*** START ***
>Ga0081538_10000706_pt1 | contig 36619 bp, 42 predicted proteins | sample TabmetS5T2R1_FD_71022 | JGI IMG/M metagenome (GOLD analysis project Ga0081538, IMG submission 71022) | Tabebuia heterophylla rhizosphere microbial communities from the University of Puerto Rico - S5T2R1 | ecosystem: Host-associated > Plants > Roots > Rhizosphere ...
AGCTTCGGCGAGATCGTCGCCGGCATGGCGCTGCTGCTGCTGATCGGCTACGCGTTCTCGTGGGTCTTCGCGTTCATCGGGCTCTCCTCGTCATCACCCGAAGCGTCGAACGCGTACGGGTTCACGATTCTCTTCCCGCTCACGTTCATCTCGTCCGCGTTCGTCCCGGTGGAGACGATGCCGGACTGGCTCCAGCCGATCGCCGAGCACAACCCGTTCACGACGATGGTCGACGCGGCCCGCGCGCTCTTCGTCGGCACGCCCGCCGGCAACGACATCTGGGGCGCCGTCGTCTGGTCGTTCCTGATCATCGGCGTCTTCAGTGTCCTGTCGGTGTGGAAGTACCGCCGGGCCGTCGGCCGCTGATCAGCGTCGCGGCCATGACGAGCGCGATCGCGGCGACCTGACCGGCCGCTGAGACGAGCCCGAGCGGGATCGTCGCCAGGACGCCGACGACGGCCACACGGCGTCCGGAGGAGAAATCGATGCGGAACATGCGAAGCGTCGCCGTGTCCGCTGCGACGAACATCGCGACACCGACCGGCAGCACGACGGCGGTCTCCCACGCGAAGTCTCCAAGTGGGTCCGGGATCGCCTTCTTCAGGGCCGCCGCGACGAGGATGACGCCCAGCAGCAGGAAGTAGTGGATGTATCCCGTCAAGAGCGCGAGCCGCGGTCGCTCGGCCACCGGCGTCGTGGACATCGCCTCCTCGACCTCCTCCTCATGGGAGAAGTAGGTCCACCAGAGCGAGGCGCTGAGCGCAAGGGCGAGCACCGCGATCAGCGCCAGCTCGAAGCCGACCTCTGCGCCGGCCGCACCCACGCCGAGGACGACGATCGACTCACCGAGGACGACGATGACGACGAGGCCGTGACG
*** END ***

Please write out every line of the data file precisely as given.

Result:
>Ga0081538_10000706_pt1 | contig 36619 bp, 42 predicted proteins | sample TabmetS5T2R1_FD_71022 | JGI IMG/M metagenome (GOLD analysis project Ga0081538, IMG submission 71022) | Tabebuia heterophylla rhizosphere microbial communities from the University of Puerto Rico - S5T2R1 | ecosystem: Host-associated > Plants > Roots > Rhizosphere ...
AGCTTCGGCGAGATCGTCGCCGGCATGGCGCTGCTGCTGCTGATCGGCTACGCGTTCTCGTGGGTCTTCGCGTTCATCGGGCTCTCCTCGTCATCACCCGAAGCGTCGAACGCGTACGGGTTCACGATTCTCTTCCCGCTCACGTTCATCTCGTCCGCGTTCGTCCCGGTGGAGACGATGCCGGACTGGCTCCAGCCGATCGCCGAGCACAACCCGTTCACGACGATGGTCGACGCGGCCCGCGCGCTCTTCGTCGGCACGCCCGCCGGCAACGACATCTGGGGCGCCGTCGTCTGGTCGTTCCTGATCATCGGCGTCTTCAGTGTCCTGTCGGTGTGGAAGTACCGCCGGGCCGTCGGCCGCTGATCAGCGTCGCGGCCATGACGAGCGCGATCGCGGCGACCTGACCGGCCGCTGAGACGAGCCCGAGCGGGATCGTCGCCAGGACGCCGACGACGGCCACACGGCGTCCGGAGGAGAAATCGATGCGGAACATGCGAAGCGTCGCCGTGTCCGCTGCGACGAACATCGCGACACCGACCGGCAGCACGACGGCGGTCTCCCACGCGAAGTCTCCAAGTGGGTCCGGGATCGCCTTCTTCAGGGCCGCCGCGACGAGGATGACGCCCAGCAGCAGGAAGTAGTGGATGTATCCCGTCAAGAGCGCGAGCCGCGGTCGCTCGGCCACCGGCGTCGTGGACATCGCCTCCTCGACCTCCTCCTCATGGGAGAAGTAGGTCCACCAGAGCGAGGCGCTGAGCGCAAGGGCGAGCACCGCGATCAGCGCCAGCTCGAAGCCGACCTCTGCGCCGGCCGCACCCACGCCGAGGACGACGATCGACTCACCGAGGACGACGATGACGACGAGGCCGTGACG